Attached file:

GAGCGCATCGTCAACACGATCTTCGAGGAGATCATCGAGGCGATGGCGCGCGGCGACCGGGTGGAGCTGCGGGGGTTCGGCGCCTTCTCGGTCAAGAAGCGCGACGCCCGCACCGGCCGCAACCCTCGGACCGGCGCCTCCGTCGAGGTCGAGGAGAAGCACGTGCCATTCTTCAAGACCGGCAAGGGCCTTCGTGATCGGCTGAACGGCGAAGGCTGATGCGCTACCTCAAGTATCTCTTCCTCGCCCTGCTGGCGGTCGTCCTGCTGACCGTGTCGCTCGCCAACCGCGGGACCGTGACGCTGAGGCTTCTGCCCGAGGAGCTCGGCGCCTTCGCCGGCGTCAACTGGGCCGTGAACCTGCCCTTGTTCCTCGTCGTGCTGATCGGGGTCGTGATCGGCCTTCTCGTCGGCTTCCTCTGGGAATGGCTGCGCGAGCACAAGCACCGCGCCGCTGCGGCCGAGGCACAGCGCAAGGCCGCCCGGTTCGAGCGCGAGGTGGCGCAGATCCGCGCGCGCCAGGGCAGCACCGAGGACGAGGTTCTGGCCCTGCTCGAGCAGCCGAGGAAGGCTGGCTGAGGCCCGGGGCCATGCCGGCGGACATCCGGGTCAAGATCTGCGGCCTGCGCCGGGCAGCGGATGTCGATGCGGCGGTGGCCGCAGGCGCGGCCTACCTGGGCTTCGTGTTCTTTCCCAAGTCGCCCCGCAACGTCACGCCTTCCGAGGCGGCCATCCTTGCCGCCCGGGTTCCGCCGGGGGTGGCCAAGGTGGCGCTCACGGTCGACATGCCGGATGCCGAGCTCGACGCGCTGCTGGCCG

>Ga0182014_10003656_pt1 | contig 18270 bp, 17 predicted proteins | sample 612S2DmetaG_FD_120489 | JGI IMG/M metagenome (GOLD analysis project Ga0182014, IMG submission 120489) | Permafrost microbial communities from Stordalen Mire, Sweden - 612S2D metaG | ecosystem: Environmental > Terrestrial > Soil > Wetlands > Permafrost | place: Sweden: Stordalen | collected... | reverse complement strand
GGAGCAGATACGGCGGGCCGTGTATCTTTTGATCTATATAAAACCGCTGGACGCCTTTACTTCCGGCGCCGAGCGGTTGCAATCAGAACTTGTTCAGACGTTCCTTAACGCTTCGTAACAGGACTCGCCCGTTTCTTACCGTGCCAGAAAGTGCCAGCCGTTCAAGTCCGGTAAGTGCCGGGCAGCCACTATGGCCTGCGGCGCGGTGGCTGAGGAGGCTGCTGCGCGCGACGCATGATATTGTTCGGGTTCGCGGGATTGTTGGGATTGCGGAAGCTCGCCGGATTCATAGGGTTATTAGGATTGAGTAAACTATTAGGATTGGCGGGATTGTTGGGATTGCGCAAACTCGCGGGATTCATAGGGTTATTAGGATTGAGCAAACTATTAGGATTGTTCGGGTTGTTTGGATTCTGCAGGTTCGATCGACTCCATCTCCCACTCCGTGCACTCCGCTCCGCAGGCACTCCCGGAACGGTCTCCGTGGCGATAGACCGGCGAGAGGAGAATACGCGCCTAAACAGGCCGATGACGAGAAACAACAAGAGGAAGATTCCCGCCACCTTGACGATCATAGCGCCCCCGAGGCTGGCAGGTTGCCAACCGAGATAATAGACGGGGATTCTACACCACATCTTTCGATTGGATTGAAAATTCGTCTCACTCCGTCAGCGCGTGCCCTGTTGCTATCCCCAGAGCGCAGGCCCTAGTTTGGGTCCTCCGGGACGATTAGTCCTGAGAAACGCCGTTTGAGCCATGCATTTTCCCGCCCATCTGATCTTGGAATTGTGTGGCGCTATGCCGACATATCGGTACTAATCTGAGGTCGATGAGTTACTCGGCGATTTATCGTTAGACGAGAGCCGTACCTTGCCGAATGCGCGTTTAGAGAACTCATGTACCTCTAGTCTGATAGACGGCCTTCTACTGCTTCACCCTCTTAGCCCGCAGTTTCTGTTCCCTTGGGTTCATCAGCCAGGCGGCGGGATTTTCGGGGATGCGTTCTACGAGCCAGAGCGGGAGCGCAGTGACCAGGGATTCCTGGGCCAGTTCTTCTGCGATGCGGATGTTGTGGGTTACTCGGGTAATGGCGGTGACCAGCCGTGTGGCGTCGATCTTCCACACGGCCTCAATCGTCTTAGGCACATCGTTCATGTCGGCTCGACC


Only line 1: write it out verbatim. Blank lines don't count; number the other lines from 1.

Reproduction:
GAGCGCATCGTCAACACGATCTTCGAGGAGATCATCGAGGCGATGGCGCGCGGCGACCGGGTGGAGCTGCGGGGGTTCGGCGCCTTCTCGGTCAAGAAGCGCGACGCCCGCACCGGCCGCAACCCTCGGACCGGCGCCTCCGTCGAGGTCGAGGAGAAGCACGTGCCATTCTTCAAGACCGGCAAGGGCCTTCGTGATCGGCTGAACGGCGAAGGCTGATGCGCTACCTCAAGTATCTCTTCCTCGCCCTGCTGGCGGTCGTCCTGCTGACCGTGTCGCTCGCCAACCGCGGGACCGTGACGCTGAGGCTTCTGCCCGAGGAGCTCGGCGCCTTCGCCGGCGTCAACTGGGCCGTGAACCTGCCCTTGTTCCTCGTCGTGCTGATCGGGGTCGTGATCGGCCTTCTCGTCGGCTTCCTCTGGGAATGGCTGCGCGAGCACAAGCACCGCGCCGCTGCGGCCGAGGCACAGCGCAAGGCCGCCCGGTTCGAGCGCGAGGTGGCGCAGATCCGCGCGCGCCAGGGCAGCACCGAGGACGAGGTTCTGGCCCTGCTCGAGCAGCCGAGGAAGGCTGGCTGAGGCCCGGGGCCATGCCGGCGGACATCCGGGTCAAGATCTGCGGCCTGCGCCGGGCAGCGGATGTCGATGCGGCGGTGGCCGCAGGCGCGGCCTACCTGGGCTTCGTGTTCTTTCCCAAGTCGCCCCGCAACGTCACGCCTTCCGAGGCGGCCATCCTTGCCGCCCGGGTTCCGCCGGGGGTGGCCAAGGTGGCGCTCACGGTCGACATGCCGGATGCCGAGCTCGACGCGCTGCTGGCCG